27 Nov 2018

Uncovering challenges, regulations and trends in this rising industry

Technology has become a huge part of our everyday lives. We live in a world where the youngest generation has never experienced a non-digital world and where more than half of the adult population owns a smartphone. As we become more time-conscious, digital innovation continues to thrive. We can order a car ride, make a lunch reservation, or purchase a new pair of shoes all at the touch of a button. A growing area that can save us both time and money is online food shopping.

Although food has been one of the slowest major consumer sectors to expand into e-commerce, consumers are growing more comfortable with buying online groceries. Findings by PwC Global found that about 20% of consumers have purchased groceries online and 9% of consumers purchase online once a month or more frequently. This further acceptance can also be seen in the 30% growth of grocery e-commerce between 2016 and 2017, reported by Kantar Worldpanel. The same report shows that e-commerce currently accounts for 4.6% of all FMCG sales, and will reach 10% at a valuation of $170 billion by 2025. As more services such as grocery delivery, ready-made meal kits, and food purchasing apps develop, the food e-commerce sector is sure to continue to grow, and at a rapid pace.

So, what does this mean for food businesses that want to capitalise on this trend? It can mean facing quite a few challenges. With e-commerce, it is much easier to sell to international markets. This means having to adapt to the trends of different markets. For example, shopping for food online is very popular in Asia, but is growing more slowly in some European countries and the Americas. Different promotional methods will have to be used in these markets to cater to the differing consumer behaviors.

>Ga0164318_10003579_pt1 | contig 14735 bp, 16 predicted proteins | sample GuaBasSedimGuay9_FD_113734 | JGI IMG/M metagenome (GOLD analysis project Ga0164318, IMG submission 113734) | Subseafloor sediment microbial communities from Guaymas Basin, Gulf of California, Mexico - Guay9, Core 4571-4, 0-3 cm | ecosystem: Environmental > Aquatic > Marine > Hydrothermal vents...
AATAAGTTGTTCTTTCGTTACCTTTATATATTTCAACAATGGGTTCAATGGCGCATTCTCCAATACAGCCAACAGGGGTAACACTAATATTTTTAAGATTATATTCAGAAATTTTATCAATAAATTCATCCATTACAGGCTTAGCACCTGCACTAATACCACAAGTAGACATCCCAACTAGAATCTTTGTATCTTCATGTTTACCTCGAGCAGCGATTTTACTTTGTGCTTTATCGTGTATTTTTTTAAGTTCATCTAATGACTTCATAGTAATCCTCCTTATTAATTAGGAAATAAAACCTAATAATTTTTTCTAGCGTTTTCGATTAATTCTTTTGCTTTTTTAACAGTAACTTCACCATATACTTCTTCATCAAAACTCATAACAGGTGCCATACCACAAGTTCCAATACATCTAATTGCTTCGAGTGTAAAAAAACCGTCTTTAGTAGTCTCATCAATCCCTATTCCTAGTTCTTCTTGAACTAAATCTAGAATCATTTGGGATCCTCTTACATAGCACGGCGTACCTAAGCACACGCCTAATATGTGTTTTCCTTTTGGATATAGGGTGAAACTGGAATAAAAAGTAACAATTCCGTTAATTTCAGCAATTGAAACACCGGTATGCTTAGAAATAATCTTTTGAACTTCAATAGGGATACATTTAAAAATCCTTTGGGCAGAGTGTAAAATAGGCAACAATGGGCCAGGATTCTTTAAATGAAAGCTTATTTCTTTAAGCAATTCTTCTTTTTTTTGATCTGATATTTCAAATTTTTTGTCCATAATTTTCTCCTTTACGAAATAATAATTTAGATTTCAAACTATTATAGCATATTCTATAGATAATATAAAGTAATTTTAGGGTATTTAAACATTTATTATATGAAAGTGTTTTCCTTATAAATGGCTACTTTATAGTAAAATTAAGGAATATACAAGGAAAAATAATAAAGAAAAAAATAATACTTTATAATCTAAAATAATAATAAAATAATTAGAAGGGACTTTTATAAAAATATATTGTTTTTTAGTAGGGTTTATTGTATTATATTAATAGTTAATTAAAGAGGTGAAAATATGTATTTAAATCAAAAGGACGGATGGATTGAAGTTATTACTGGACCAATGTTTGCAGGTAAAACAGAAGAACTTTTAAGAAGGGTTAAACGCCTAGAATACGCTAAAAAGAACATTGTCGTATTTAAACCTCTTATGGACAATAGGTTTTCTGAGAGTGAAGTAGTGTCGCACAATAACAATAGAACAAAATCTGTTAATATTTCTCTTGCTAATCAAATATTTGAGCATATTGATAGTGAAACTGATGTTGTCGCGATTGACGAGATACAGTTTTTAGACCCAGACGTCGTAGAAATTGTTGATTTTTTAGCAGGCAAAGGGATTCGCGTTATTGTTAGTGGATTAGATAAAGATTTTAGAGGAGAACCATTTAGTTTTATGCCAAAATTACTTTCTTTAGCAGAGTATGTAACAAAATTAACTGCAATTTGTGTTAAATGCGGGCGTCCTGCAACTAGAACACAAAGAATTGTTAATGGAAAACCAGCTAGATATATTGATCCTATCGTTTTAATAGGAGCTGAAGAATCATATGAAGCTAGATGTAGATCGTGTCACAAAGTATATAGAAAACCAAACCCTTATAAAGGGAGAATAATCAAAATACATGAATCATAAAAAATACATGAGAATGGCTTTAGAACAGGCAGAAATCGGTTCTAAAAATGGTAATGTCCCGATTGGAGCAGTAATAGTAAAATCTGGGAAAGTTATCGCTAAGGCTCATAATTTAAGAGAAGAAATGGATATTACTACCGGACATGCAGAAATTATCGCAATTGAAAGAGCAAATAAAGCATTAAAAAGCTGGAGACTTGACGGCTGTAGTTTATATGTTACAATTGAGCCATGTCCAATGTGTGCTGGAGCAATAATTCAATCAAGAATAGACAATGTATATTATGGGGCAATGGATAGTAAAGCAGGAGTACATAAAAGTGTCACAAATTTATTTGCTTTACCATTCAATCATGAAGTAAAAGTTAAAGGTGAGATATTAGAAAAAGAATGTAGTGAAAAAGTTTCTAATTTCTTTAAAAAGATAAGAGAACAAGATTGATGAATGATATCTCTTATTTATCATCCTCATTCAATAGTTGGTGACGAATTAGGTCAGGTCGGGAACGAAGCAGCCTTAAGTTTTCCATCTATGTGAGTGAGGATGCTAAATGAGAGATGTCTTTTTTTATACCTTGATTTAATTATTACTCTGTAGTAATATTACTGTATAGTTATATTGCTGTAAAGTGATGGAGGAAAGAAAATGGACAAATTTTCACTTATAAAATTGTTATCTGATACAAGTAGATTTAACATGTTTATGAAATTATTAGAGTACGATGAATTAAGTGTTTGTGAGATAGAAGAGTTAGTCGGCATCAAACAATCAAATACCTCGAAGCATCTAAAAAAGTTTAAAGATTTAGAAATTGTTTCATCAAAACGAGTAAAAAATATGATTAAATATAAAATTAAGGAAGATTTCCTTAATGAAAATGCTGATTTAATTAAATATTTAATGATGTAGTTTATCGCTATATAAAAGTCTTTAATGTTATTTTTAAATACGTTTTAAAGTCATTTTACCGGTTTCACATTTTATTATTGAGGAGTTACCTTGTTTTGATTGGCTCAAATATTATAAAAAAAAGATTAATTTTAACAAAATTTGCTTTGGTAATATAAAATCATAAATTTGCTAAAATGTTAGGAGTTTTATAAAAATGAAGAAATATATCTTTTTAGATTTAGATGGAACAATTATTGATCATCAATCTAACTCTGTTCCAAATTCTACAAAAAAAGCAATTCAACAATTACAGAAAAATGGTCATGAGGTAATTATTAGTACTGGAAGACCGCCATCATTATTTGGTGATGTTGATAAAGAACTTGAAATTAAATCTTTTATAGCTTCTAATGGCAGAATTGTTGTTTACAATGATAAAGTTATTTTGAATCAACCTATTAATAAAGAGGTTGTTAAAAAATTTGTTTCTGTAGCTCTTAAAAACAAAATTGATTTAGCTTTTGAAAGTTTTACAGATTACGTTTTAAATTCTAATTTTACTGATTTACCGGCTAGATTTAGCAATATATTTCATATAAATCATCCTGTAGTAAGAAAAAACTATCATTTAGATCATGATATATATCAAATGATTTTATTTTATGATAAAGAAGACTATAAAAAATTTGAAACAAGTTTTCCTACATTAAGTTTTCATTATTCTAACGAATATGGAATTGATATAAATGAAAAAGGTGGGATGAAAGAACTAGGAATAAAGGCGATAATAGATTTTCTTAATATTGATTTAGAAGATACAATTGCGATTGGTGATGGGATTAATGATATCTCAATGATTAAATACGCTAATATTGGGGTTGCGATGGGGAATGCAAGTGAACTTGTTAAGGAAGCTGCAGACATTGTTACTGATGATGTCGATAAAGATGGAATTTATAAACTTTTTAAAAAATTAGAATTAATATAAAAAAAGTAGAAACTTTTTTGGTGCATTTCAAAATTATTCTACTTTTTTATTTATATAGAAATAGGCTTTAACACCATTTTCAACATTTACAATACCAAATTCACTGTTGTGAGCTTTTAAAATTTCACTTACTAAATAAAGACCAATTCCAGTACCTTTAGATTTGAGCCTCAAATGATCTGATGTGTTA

Additionally, selling products in international markets means complying with the regulations of each country in which the product is being sold. This is especially important with the labels that appear on the food products. They must meet the requirements of local regulations. Each country will also have its own customs rules for different products with which companies must comply.

The digital platform aspect of food e-commerce raises further rules that must be followed depending on the country of sale. Merchandising rules that would apply in a physical store must also apply to the online store. That might involve grouping certain similar products together, or it could mean separating products that are too similar, such as real butter and margarine spreads. Selling food products online is a process that is also subject to any of the country's online advertising, privacy, copyright and taxation rules.

The world of food e-commerce can be difficult to navigate, especially if you were not anticipating having to take all of these rules and laws into consideration. It takes a great amount of attention to detail to ensure that you are complying. This is where Intertek can help. Our Label Validation Services can ensure that your labels follow the regulations of each country in which you are selling your products. With this guidance, facing the challenges of selling food products online will be much easier.

For additional information, watch our complimentary webinar on Food E-Commerce.

Other references: Food Navigator, Supply chain Management Review, Forbes